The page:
I met Claire (not her real name) through the MOMS Club I was in at the time. While she only came to one meet up, we saw each other by chance in a playground shortly afterwards and got chatting. She said she worked for herself and was doing really well and it was great, she could do as little or as much as she wanted, blah blah blah. I was politely interested (to be honest, she had a degree in natural sciences which was much more interesting to me but she barely mentioned that at all) and said politely interested things like "oooh, that sounds good," "wow, go you," blah blah blah. We met up again for another play date and she wrinkled her nose like it was sort of embarrassing to ask and said "I work for Mary Kay, the makeup company? Do you think you could be one of my faces for the month? You could bring your son and we can set the boys up with snacks and tv?" Flattered, and thinking that I was doing my new pal a favor by getting her numbers up, I agreed.  I turned up at her apartment the next day and was faintly surprised to see her dressed up in a quaint Mary Kay smock and ready to give me the hard sell. Once our sons were dispatched to stare at her massive tv with a bowl of Goldfish crackers each, we began. 
Claire had a flipchart presentation thing and I was greeted by a picture of who I initially thought was English drag act, Lily Savage but nope, it was MK founder, Mary Kay Ash.



I mean, they could be sisters, right?

Claire then proceeded to espouse the main MK principle of "God first, family second, Mary Kay third."
Ummmmm. I felt weirded out. I don't believe in God so that automatically ruled me out of whatever Kool-Aid picnic this was. And if God does exist, I think He'd rather that you didn't spend your time trying to recruit vulnerable women into a cosmetics pyramid scheme. Just sayin'. If I had a tenet (which I don't really), my principle would be: "Family first, me second, job third." I didn't want to offend my friend by laughing at her so I nodded and smiled my way through the rest of the presentation about how Mary Kay worked. I don't remember anything about this apart from you got to attend "fun" conferences where everyone cheered and clapped (ugh) and you could get a pink Cadillac. Er, pass. 

I was then asked on a scale of 1-10 with 1 being "no interest" and 10 being "sign me up!" of how interested I was in becoming a Mary Kay consultant. I was a rock solid negative 10 but, sap that I am, I tentatively said "three?" Claire then sold me a face wash and a cream eyeshadow which, to tell you the truth, I really liked, and asked how I wanted to pay. Now, as a stay-at-home-mum with no independent income, I don't have a lot to waste on sales-pressured cosmetics. Claire said I could pay by cash, card, or what she liked to call the "husband unawareness plan" *wink* which was "a little on this, a little on that". I laughed along. Stupid husbands! I did actually have enough on my card so didn't have to undermine the trust my husband has in me not to purchase random crap from almost-strangers. Well, that showed him.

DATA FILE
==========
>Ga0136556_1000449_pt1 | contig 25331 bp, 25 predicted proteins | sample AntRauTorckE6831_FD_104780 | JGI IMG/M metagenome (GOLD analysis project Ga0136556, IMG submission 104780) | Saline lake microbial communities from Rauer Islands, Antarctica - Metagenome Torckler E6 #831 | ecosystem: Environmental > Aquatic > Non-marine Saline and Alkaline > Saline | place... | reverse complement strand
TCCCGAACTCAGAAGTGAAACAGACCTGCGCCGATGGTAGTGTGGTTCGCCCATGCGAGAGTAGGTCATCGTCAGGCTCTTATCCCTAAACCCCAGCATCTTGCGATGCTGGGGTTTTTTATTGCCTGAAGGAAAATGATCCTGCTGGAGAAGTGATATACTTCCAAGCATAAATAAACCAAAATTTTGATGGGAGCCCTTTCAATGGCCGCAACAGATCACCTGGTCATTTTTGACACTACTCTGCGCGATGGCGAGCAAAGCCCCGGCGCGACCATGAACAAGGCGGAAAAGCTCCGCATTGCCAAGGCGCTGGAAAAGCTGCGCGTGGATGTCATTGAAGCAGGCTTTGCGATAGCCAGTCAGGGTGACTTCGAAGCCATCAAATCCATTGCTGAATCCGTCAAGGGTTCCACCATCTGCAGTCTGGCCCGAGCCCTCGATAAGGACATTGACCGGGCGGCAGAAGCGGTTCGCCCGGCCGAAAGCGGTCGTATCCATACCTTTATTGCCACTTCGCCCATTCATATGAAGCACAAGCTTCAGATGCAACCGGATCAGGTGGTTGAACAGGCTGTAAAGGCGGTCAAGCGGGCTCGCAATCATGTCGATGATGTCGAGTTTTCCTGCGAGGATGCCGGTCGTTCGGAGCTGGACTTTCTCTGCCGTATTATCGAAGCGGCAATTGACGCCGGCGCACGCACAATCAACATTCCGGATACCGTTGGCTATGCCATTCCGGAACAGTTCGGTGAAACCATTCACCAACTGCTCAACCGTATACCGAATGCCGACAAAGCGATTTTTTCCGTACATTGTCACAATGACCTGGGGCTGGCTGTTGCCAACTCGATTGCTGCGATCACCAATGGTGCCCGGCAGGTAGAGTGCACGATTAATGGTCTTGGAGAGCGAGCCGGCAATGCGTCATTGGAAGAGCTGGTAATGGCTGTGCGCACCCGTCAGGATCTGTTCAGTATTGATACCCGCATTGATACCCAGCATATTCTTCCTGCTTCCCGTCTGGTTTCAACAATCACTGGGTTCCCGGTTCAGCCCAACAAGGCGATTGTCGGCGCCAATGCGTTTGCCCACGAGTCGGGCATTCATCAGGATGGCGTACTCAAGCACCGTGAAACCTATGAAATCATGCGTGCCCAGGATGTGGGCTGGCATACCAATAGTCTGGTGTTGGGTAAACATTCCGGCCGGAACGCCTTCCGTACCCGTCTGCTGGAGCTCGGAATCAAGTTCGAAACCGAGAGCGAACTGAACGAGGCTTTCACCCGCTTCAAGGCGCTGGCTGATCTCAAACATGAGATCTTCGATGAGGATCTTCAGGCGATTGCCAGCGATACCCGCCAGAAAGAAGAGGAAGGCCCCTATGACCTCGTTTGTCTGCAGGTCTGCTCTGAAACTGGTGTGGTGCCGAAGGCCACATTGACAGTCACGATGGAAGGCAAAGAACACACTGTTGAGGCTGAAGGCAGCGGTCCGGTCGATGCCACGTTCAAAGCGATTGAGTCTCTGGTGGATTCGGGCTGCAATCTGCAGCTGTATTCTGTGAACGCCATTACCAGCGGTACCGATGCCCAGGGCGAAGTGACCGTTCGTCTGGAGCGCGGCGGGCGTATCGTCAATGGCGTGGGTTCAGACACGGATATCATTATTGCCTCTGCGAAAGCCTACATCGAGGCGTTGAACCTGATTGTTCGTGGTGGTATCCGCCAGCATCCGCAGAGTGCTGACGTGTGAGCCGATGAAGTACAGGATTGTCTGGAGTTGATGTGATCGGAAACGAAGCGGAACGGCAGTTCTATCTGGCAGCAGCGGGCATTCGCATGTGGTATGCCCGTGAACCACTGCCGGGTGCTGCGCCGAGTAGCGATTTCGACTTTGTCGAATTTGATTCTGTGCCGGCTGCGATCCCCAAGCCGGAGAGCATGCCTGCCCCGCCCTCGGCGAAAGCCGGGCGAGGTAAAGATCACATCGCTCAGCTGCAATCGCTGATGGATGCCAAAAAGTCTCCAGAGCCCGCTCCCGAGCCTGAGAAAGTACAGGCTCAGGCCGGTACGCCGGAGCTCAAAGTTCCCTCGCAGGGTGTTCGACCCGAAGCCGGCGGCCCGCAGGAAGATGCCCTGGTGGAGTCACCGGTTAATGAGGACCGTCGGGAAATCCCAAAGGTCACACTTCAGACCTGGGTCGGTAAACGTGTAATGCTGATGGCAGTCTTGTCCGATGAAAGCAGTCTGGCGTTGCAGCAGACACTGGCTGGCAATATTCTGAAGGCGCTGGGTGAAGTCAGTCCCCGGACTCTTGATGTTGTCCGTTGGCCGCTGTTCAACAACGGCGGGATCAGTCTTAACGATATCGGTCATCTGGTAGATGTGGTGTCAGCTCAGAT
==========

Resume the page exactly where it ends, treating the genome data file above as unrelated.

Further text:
Claire then followed up my visit with multiple calls, texts and videos trying to get me to join Mary Kay. She invited me to a meeting she was going to, offered to pick me up etc. but thankfully I had a genuine excuse and couldn't attend. Eventually I stopped answering her calls and ignored her sales texts. She only ever contacted me about Mary Kay stuff and I just wasn't interested. (Apart from that eyeshadow but it's been discontinued, ha!). I felt sad that I'd lost her as a friend but wasn't prepared to apologize for feigning a modicum of interest in becoming a Mary Kay consultant.

In the course of reading up about Mary Kay to write this post, I was absolutely gutted to find out that there had been no genuine interaction with her during the consultation at all, it was all scripted, down to the "husband unawareness plan" line! I felt even more like a fool but at least I had ghosted my way out of the clutches of an MLM behemoth.  I saw Claire at a Christmas fair this year, old-fashioned Mary Kay smock on, basket of cosmetics in hand. At the time I felt a little ashamed and avoided her. But now I don't feel so bad. 
  
As it turned out, this was not my first encounter with a scripted MLM recruiter. Check out my next post to find out about my most recent awkward encounter!